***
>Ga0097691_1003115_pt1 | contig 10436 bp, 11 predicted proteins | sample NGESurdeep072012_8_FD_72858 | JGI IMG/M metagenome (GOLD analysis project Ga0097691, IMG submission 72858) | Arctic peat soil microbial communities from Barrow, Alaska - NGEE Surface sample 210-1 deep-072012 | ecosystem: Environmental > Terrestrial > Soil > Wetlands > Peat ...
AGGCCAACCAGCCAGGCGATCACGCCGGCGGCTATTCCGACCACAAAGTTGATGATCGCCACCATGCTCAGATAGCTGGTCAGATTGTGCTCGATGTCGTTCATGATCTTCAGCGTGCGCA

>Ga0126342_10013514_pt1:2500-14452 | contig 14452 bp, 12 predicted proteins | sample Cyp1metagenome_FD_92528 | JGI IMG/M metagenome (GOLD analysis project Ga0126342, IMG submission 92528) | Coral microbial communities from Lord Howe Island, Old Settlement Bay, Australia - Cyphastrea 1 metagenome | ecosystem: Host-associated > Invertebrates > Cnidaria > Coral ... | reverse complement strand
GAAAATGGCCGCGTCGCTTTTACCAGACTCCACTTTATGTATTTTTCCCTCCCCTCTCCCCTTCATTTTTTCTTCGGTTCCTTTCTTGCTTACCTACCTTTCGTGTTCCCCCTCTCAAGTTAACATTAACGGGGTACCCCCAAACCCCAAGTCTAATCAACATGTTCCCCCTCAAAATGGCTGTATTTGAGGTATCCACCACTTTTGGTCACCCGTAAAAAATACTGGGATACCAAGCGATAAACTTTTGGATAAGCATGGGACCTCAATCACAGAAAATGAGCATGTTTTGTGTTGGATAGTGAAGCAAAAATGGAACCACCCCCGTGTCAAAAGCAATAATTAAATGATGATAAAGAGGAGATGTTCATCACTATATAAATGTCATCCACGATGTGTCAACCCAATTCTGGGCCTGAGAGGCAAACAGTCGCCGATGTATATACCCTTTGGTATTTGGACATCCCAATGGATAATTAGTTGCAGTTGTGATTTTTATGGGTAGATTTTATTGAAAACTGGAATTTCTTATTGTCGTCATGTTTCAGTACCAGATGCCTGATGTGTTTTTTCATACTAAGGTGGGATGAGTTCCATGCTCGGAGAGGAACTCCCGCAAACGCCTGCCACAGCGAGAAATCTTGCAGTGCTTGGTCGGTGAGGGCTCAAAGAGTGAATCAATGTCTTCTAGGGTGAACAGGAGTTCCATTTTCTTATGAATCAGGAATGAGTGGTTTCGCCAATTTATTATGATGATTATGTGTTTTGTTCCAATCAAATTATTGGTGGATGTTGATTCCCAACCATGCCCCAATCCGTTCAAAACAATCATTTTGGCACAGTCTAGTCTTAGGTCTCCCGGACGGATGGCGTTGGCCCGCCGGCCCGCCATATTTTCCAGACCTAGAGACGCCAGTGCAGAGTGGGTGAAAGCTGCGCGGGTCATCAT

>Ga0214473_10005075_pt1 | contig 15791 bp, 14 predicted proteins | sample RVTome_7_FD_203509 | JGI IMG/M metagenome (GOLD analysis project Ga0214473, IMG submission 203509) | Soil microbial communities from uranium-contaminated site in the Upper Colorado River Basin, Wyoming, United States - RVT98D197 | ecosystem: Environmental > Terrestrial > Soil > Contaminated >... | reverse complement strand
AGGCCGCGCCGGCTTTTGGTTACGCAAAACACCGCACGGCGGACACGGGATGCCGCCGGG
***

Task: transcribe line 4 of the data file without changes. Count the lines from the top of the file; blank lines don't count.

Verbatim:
GAAAATGGCCGCGTCGCTTTTACCAGACTCCACTTTATGTATTTTTCCCTCCCCTCTCCCCTTCATTTTTTCTTCGGTTCCTTTCTTGCTTACCTACCTTTCGTGTTCCCCCTCTCAAGTTAACATTAACGGGGTACCCCCAAACCCCAAGTCTAATCAACATGTTCCCCCTCAAAATGGCTGTATTTGAGGTATCCACCACTTTTGGTCACCCGTAAAAAATACTGGGATACCAAGCGATAAACTTTTGGATAAGCATGGGACCTCAATCACAGAAAATGAGCATGTTTTGTGTTGGATAGTGAAGCAAAAATGGAACCACCCCCGTGTCAAAAGCAATAATTAAATGATGATAAAGAGGAGATGTTCATCACTATATAAATGTCATCCACGATGTGTCAACCCAATTCTGGGCCTGAGAGGCAAACAGTCGCCGATGTATATACCCTTTGGTATTTGGACATCCCAATGGATAATTAGTTGCAGTTGTGATTTTTATGGGTAGATTTTATTGAAAACTGGAATTTCTTATTGTCGTCATGTTTCAGTACCAGATGCCTGATGTGTTTTTTCATACTAAGGTGGGATGAGTTCCATGCTCGGAGAGGAACTCCCGCAAACGCCTGCCACAGCGAGAAATCTTGCAGTGCTTGGTCGGTGAGGGCTCAAAGAGTGAATCAATGTCTTCTAGGGTGAACAGGAGTTCCATTTTCTTATGAATCAGGAATGAGTGGTTTCGCCAATTTATTATGATGATTATGTGTTTTGTTCCAATCAAATTATTGGTGGATGTTGATTCCCAACCATGCCCCAATCCGTTCAAAACAATCATTTTGGCACAGTCTAGTCTTAGGTCTCCCGGACGGATGGCGTTGGCCCGCCGGCCCGCCATATTTTCCAGACCTAGAGACGCCAGTGCAGAGTGGGTGAAAGCTGCGCGGGTCATCAT